Think Tank Predicts Sunnier Reverse Mortgage Reports to Come

Citing the inherent differences between the government-backed forward and reverse portfolios, researchers at the Urban Institute again called for the removal of the Home Equity Conversion Mortgage from the Mutual Mortgage Insurance Fund — but also predicted better results for the HECM fund in coming years.

“The programs have different risk characteristics and missions,” researchers Edward Golding and Laurie Goodman wrote in a report released Wednesday. “Lumping them together distorts their financial performance, interfering with policymakers’ ability to make sound decisions.”

The call comes on the heels of another gloomy actuarial report for the MMI, which pegged the HECM program’s economic value at negative $14.5 billion. But for a variety of reasons, Golding and Goodman say that classification is inexact, and see more upbeat results in the near future.

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For instance, they noted that the actuarial report uses significantly outdated HECM claims data which still has not yet caught up with the previous principal limit factor decrease in 2013. That also means that the effects of the Financial Assessment restrictions, rolled out in 2015, aren’t incorporated into the analysis, either. Pointing to a recent study from Fannie Mae and Kansas State University, Golding and Goodman  posit that FA could help cut fund losses by 32%.

The researchers also make a point that Goodman has expressed multiple times in the past: Projecting the performance of reverse mortgage loans is substantially more difficult to accomplish accurately than with the forward program. The actuaries have to use data to estimate how long the loans will remain active, the eventual sale price of the home, and interest rates over a considerable periods of time.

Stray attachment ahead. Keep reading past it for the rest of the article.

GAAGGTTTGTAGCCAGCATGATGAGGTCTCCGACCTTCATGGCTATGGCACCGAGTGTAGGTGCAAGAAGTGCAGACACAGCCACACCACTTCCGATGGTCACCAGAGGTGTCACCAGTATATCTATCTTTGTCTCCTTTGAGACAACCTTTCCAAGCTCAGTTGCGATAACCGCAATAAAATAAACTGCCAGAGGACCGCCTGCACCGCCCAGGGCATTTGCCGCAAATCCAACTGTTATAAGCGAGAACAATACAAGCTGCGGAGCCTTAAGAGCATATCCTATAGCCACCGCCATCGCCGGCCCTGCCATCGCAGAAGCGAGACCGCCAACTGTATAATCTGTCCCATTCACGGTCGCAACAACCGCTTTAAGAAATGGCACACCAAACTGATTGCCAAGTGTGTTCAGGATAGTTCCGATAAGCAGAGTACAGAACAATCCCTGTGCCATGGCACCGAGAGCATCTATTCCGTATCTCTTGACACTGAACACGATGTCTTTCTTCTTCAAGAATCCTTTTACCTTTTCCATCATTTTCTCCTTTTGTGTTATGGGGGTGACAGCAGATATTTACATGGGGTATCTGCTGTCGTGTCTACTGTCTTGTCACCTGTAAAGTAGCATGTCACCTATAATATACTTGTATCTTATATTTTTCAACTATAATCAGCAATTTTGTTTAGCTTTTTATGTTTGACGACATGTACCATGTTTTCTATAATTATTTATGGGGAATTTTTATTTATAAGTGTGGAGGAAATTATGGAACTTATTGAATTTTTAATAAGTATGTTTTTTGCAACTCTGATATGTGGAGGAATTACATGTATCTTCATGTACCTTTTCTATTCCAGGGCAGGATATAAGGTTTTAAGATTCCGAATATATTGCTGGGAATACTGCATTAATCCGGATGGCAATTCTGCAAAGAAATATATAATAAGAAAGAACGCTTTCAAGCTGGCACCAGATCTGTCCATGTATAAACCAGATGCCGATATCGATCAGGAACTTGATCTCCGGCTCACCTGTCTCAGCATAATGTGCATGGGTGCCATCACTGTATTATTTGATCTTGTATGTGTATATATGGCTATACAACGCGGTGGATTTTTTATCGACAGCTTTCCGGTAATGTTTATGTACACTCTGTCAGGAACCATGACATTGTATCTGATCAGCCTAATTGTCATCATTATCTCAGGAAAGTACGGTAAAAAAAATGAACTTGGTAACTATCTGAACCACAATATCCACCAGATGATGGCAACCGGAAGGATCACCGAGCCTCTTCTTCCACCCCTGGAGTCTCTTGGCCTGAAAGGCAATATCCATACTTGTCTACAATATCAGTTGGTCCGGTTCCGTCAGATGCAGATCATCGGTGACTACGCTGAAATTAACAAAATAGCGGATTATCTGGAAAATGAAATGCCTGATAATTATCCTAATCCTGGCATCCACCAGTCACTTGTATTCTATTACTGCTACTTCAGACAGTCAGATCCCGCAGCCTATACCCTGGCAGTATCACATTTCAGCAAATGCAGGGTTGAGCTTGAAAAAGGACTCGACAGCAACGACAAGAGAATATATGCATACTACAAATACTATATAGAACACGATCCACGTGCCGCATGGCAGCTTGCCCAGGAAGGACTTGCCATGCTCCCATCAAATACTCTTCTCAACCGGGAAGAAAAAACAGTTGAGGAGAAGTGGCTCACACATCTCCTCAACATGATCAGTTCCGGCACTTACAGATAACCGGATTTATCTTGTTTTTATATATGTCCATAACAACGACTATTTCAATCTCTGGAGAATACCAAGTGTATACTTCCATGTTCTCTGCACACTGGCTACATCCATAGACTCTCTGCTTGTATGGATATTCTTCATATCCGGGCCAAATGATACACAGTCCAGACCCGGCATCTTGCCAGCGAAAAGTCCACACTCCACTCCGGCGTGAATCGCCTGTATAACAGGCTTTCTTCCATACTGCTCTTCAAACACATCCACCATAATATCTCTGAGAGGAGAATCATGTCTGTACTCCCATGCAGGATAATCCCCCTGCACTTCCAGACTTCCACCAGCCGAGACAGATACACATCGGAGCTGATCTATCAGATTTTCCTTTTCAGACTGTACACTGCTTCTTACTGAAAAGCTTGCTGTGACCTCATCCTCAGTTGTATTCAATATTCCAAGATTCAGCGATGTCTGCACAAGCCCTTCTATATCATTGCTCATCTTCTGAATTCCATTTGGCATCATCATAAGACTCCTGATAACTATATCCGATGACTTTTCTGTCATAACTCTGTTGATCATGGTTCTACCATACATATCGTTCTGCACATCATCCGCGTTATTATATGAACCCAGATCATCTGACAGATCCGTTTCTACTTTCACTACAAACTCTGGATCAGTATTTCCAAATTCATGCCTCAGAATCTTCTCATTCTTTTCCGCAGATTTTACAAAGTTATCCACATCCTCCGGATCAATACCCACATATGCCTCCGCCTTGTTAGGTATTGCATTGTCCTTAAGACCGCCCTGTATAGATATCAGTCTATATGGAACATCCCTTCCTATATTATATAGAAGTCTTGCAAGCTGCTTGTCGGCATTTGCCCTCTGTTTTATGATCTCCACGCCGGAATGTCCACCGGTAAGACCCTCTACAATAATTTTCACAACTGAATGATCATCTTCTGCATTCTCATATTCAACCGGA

“The variability of interest rates raises one of the biggest challenges to making accurate HECM performance predictions,” the pair wrote. “Because a HECM borrower takes out a long-term loan secured by the property’s value, and many of these loans have a fixed interest rate, the value of that loan falls as rates rise, and rates fall as the HECM loan value rises.”

A call for removal

Based on those factors, the HECM program’s value and capital ratio have fluctuated significantly over time, muddying the true health of the products, according to Golding and Goodman.

That’s why the pair calls on Congress to shift the HECM portfolio out of the MMI, and also create a separate group for HECMs originated prior to 2016 to provide a clearer picture of the post-Financial Assessment loan landscape.

“Lumping the HECM and the forward products together distort decision-making for both programs,” they concluded. “Given the importance of HECMs in allowing seniors to age in place, the pre-2016 vintages should also be removed from the HECM MMI Fund, as the current HECM program has been dramatically improved, and past deficiencies shouldn’t hinder it going forward.”

Read the Urban Institute’s full analysis on the Urban Wire.

Written by Alex Spanko

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  • WARNING: the post above is based on many misconceptions!! Neither its author nor the acclaimed researchers understood the difference of the function of the actuaries in performing their engagement for fiscal 2017 and the function of the actuaries in performing the engagement for fiscal 2016.